Eleven years ago this month, I wrote about the Joint Select Committee on Public School Finance hearing to discuss the state’s controversial “Robin Hood” school funding plan in Austin.
Some things never change. Once again, a joint Texas Senate-House Committee on Public School Finance has been meeting this year to see if they can find a better way to fund public education. The committee will report its findings and recommendations to the Texas Legislature when it convenes in January.
This time, however, the state is back in court defending current funding methods.
The lawsuit includes more than 600 school districts contending that the state does not provide adequate funding for our five million students. Some districts also allege that funding disparities of more than $2,000 per child make our system unconstitutionally inequitable and inefficient.
This district court case is expected to last until January, when the Legislature will be meeting in Austin. But, regardless of how the court ruling goes, the losing party may file an appeal to the Texas Supreme Court. All of this takes time, and it is quite possible that the Legislature will take a "wait and see" attitude rather than tackle the subject of education funding before a final court ruling.
If the court eventually rules that the state is not putting enough money into public education, the Legislature will be forced to increase funding and will be able to blame it on the court.
The Texas Supreme Court, in the 1989 landmark Edgewood case, declared the then-existing finance plan for public education unconstitutional. The Legislature subsequently passed three new plans to fund public education, each of which in turn was declared unconstitutional. Finally, in 2006, the Legislature passed the current funding plan, and the 2005 Supreme Court case was dissolved by agreement in response to the legislation.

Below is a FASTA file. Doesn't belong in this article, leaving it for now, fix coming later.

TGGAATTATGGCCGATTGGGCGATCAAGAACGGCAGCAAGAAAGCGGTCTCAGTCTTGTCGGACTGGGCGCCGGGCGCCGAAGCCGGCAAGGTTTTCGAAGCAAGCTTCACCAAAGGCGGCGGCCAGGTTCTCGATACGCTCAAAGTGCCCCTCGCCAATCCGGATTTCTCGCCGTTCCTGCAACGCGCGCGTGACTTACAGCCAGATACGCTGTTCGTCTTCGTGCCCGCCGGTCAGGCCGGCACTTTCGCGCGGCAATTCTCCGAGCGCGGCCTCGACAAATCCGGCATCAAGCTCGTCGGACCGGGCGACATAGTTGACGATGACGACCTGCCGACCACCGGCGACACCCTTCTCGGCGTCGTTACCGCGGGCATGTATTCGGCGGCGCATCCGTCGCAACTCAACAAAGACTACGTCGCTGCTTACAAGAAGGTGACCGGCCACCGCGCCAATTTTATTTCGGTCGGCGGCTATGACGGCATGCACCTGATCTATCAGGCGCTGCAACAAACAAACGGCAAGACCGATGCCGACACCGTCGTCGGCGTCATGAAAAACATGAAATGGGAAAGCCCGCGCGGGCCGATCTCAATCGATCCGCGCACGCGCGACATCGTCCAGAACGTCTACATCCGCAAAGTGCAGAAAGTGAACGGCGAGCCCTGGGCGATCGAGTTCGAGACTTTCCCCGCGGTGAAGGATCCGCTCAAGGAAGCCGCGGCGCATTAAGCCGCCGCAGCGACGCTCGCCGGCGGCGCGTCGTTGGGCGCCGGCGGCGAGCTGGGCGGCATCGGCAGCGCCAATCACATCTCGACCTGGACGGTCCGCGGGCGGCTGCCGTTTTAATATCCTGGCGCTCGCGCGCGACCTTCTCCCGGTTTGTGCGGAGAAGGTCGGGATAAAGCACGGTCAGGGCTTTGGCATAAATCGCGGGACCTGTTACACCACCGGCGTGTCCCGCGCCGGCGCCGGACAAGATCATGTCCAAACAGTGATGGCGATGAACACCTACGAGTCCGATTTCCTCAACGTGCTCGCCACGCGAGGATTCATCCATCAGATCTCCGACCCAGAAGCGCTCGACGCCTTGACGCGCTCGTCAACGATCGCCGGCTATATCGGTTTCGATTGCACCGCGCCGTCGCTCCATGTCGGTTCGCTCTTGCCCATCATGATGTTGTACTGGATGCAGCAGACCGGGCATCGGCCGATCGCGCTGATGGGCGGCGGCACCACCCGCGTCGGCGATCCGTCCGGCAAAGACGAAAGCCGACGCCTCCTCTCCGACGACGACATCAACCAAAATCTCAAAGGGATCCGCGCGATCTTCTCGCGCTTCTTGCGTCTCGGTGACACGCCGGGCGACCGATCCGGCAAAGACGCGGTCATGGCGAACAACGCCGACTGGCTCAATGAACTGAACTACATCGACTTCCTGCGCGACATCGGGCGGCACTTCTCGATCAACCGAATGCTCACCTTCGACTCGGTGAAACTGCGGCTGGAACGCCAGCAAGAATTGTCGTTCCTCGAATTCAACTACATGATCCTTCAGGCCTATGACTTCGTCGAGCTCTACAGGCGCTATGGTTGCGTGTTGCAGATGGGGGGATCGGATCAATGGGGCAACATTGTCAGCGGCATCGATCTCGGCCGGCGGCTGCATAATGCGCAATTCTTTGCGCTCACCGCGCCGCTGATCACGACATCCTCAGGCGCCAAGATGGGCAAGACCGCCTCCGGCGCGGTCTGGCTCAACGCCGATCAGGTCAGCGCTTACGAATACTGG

The Texas Constitution states that it is the "duty of the Legislature of the State to establish and make suitable provision for the support and maintenance of an efficient system of public free schools."
Select committees past and present have conducted comprehensive reviews of Texas’ public school finance system’s structure. In an attempt to keep funding equitable, the resulting formulas in the Texas Education Code are mind-boggling.
The Joint Committee on Education Funding has heard testimony regarding alternate methods of financing public education. One method would expand the sales tax base by taxing the sale of property and services, while reducing or eliminating local property taxes.
Another proposal is to move from local property taxes to a statewide property tax. The argument for this proposal says that with more than one thousand districts assessing property taxes at different rates and on different property values, we have an unwieldy, complex system that directly contributes to inequity in the system.
Education funding reform has always been a complicated and controversial issue.
And once again, lawsuits will add to the pressure on the Legislature to come up with a system that local school districts can live with.
This column was written by State Sen. Jeff Wentworth.